tively now, health disparities could result in even more preventable deaths and disability as the racial and ethnic diversity of the country grows.
Through its convening capacity and by holding public workshops at different locations across the nation, the Roundtable on Health Disparities aspires to advance understanding of health disparities and explore solutions for ending them. In doing so, it endeavors to make a lasting contribution to the quality of life for some of this country’s most vulnerable groups.
On July 31, 2007, the first workshop of the Roundtable on Health Disparities was held at the Bank of America Theater at Emerson Performance Center on the campus of Harris-Stowe State University in St. Louis, Missouri. To help stimulate new thinking about solutions and to inform its future meetings and discussions, the Roundtable brought together a diverse group of participants from a variety of fields to discuss racial and ethnic differences in life expectancy in the United States. Measured in terms of life expectancy, tens of millions of Americans experience levels of health that are more typical of middle- and low-income developing countries. These mortality differences are caused primarily by chronic diseases and injuries with well-established risk factors and are potentially amenable to intervention. The goals of the workshop were to increase the Roundtable’s understanding of (1) the importance of differences in life expectancy within the United States, (2) the reasons for the differences, and (3) the implications of this information for programs and policy makers.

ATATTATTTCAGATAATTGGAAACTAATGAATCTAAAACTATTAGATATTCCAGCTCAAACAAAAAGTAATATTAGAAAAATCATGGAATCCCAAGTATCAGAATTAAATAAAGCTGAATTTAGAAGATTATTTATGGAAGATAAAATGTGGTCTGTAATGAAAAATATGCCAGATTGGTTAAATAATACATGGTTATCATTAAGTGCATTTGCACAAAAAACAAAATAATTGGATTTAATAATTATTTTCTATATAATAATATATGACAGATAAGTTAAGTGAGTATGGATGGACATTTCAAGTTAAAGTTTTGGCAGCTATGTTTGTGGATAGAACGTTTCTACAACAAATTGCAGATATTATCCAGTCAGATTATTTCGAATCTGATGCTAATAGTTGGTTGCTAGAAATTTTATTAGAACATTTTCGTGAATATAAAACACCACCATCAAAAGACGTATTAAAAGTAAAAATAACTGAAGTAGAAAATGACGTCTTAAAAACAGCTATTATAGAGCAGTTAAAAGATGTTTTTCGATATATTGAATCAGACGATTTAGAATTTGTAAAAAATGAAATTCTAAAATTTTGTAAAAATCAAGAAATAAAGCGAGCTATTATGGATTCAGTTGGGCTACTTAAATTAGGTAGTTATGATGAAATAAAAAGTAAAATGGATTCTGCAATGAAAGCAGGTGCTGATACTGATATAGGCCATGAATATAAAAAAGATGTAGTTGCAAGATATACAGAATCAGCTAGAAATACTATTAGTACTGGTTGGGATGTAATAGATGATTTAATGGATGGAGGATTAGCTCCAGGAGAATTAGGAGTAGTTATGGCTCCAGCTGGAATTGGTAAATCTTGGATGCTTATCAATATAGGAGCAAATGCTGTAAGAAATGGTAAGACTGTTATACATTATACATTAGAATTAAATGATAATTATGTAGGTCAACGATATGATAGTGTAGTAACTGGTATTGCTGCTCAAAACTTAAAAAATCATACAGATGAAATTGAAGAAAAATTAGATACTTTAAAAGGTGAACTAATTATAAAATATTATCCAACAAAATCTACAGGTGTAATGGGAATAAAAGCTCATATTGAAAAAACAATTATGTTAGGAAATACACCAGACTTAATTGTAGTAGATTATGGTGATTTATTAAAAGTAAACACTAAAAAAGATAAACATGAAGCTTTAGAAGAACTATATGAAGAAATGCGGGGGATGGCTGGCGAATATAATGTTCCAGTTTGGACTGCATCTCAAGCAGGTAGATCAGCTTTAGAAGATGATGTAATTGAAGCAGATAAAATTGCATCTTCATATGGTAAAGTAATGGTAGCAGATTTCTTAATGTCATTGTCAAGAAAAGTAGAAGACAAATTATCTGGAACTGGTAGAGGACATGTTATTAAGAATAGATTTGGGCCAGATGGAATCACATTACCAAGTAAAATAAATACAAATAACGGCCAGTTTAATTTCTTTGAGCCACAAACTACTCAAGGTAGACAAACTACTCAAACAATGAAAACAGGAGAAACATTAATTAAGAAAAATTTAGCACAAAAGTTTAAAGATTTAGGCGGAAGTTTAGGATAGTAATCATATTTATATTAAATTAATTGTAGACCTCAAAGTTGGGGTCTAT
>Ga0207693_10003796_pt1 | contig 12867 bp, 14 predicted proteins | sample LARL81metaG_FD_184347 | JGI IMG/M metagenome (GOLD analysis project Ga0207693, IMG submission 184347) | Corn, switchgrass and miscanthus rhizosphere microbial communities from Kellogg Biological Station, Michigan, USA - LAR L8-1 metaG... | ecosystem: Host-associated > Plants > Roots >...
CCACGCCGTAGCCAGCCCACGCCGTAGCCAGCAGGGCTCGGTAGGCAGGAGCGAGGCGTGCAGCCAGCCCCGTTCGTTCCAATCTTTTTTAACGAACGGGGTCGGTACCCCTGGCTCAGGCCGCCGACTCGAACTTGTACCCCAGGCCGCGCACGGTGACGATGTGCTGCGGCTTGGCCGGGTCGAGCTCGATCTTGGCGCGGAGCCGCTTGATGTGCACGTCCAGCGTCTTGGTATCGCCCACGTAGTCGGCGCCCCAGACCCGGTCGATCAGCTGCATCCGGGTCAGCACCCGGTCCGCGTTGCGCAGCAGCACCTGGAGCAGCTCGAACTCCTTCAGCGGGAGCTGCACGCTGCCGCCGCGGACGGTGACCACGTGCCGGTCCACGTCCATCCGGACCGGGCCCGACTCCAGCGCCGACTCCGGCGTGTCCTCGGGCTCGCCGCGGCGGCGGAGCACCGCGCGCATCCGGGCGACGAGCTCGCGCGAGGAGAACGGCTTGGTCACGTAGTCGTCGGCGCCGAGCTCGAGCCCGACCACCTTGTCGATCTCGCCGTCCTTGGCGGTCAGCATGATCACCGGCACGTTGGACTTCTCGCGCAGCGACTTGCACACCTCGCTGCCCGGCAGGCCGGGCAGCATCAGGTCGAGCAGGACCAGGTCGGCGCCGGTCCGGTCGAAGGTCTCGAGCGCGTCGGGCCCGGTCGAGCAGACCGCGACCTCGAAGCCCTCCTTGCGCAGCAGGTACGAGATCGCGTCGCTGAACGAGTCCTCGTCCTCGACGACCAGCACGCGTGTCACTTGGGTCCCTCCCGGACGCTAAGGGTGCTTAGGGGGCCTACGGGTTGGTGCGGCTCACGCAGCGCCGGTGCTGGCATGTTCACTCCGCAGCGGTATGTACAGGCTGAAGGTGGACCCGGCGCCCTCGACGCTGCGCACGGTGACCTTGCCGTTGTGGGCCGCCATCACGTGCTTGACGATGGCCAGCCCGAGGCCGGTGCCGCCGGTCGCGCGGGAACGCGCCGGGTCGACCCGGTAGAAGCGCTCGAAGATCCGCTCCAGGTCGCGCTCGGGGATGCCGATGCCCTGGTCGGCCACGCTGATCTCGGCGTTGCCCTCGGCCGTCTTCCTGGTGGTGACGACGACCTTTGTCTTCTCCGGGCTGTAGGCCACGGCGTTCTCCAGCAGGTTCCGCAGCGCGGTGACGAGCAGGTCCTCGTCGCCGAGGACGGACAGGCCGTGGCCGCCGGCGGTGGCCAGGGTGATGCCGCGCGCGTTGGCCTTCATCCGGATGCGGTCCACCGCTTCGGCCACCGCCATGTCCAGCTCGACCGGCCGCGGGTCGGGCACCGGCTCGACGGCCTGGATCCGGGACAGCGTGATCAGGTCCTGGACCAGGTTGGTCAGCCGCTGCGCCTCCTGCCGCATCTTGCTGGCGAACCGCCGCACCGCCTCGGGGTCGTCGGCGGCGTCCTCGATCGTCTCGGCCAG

To specifically address the issues pertaining to U.S. life-expectancy rates, the Roundtable invited Dr. Christopher Murray, director of the Institute for Health Metrics and Evaluation at the University of Washington, to discuss his recent paper, “Eight Americas: Investigating Mortality Disparities Across Races, Counties, and Race-Counties in the United States” (see Appendix C). In his presentation, Dr. Murray discussed the gap in life expectancies found in different parts of the country, global comparisons in life expectancy rates between the United States and other countries, and behavioral risk factors—tobacco, alcohol, obesity, high blood pressure, and blood sugar—that can have a direct impact on life expectancy. Dr. Murray also offered several strategies for future research endeavors and for increasing life expectancies in the United States. Among his suggestions were increasing the availability of county-level data to improve capabilities for monitoring and tracking disparities, developing strategies for framing health disparities concerns that include a greater acceptance of international models, and adopting policies that would foster a broader spectrum of innovation toward reducing health disparities.